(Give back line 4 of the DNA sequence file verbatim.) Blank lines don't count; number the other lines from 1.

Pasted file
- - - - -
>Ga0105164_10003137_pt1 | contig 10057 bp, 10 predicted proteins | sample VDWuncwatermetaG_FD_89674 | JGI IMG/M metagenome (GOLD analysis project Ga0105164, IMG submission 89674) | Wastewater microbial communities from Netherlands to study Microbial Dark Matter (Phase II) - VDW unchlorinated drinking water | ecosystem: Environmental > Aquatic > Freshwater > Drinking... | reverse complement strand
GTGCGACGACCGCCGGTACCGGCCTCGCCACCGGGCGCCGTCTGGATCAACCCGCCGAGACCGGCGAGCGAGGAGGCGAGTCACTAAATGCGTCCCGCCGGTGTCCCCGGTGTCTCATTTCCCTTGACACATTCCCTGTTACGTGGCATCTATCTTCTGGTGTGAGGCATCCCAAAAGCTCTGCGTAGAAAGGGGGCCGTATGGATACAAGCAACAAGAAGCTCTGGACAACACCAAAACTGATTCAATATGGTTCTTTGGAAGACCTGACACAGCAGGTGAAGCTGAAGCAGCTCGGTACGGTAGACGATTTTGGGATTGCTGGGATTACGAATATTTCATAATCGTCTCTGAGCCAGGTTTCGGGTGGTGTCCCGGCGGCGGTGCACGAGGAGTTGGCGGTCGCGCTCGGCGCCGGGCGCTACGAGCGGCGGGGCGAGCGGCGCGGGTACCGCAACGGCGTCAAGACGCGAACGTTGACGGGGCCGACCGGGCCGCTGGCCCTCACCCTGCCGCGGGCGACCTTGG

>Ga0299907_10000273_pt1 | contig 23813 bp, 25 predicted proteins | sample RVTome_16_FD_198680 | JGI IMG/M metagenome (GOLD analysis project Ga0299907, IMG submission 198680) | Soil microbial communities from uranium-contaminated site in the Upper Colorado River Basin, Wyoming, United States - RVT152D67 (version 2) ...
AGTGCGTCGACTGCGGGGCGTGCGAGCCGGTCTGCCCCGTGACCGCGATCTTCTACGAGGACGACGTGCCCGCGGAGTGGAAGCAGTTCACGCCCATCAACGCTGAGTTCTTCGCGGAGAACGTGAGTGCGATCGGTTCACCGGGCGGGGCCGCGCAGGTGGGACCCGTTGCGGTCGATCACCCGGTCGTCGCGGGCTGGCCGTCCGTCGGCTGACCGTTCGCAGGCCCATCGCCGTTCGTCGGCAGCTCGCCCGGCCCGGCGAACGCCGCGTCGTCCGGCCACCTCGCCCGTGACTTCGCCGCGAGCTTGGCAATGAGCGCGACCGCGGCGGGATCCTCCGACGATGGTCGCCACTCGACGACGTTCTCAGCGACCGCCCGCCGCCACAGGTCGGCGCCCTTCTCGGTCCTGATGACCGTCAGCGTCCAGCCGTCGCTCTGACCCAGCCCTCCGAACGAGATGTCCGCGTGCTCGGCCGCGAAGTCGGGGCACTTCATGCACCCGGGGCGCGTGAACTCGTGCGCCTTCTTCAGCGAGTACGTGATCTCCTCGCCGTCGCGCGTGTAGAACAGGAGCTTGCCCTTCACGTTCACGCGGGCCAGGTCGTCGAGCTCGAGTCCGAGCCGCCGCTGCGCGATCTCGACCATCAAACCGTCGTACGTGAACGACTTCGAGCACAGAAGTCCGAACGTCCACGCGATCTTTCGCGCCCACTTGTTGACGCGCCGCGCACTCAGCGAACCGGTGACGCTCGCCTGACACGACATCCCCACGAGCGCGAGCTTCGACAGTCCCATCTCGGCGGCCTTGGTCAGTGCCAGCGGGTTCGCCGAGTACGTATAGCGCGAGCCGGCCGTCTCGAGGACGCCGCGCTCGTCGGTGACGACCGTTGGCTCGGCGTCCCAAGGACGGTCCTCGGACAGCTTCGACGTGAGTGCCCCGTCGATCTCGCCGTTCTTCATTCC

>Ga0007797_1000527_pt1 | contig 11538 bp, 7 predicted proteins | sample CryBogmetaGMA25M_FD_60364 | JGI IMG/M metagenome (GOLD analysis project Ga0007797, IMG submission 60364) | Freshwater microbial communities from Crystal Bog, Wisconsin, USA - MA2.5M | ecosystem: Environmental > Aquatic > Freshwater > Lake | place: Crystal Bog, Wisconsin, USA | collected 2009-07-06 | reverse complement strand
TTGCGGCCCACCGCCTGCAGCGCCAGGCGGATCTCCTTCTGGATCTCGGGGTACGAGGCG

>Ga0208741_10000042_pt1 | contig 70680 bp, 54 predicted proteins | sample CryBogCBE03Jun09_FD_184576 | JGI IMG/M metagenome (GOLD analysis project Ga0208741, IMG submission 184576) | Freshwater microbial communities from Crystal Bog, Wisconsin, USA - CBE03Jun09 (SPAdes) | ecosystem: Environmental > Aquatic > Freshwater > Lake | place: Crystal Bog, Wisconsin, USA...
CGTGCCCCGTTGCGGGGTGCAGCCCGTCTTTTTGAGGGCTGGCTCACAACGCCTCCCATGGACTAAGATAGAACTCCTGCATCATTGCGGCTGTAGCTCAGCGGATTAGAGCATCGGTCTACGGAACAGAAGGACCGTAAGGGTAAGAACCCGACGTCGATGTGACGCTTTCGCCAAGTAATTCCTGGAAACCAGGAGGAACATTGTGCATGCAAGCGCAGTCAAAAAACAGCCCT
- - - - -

AGTGCGTCGACTGCGGGGCGTGCGAGCCGGTCTGCCCCGTGACCGCGATCTTCTACGAGGACGACGTGCCCGCGGAGTGGAAGCAGTTCACGCCCATCAACGCTGAGTTCTTCGCGGAGAACGTGAGTGCGATCGGTTCACCGGGCGGGGCCGCGCAGGTGGGACCCGTTGCGGTCGATCACCCGGTCGTCGCGGGCTGGCCGTCCGTCGGCTGACCGTTCGCAGGCCCATCGCCGTTCGTCGGCAGCTCGCCCGGCCCGGCGAACGCCGCGTCGTCCGGCCACCTCGCCCGTGACTTCGCCGCGAGCTTGGCAATGAGCGCGACCGCGGCGGGATCCTCCGACGATGGTCGCCACTCGACGACGTTCTCAGCGACCGCCCGCCGCCACAGGTCGGCGCCCTTCTCGGTCCTGATGACCGTCAGCGTCCAGCCGTCGCTCTGACCCAGCCCTCCGAACGAGATGTCCGCGTGCTCGGCCGCGAAGTCGGGGCACTTCATGCACCCGGGGCGCGTGAACTCGTGCGCCTTCTTCAGCGAGTACGTGATCTCCTCGCCGTCGCGCGTGTAGAACAGGAGCTTGCCCTTCACGTTCACGCGGGCCAGGTCGTCGAGCTCGAGTCCGAGCCGCCGCTGCGCGATCTCGACCATCAAACCGTCGTACGTGAACGACTTCGAGCACAGAAGTCCGAACGTCCACGCGATCTTTCGCGCCCACTTGTTGACGCGCCGCGCACTCAGCGAACCGGTGACGCTCGCCTGACACGACATCCCCACGAGCGCGAGCTTCGACAGTCCCATCTCGGCGGCCTTGGTCAGTGCCAGCGGGTTCGCCGAGTACGTATAGCGCGAGCCGGCCGTCTCGAGGACGCCGCGCTCGTCGGTGACGACCGTTGGCTCGGCGTCCCAAGGACGGTCCTCGGACAGCTTCGACGTGAGTGCCCCGTCGATCTCGCCGTTCTTCATTCC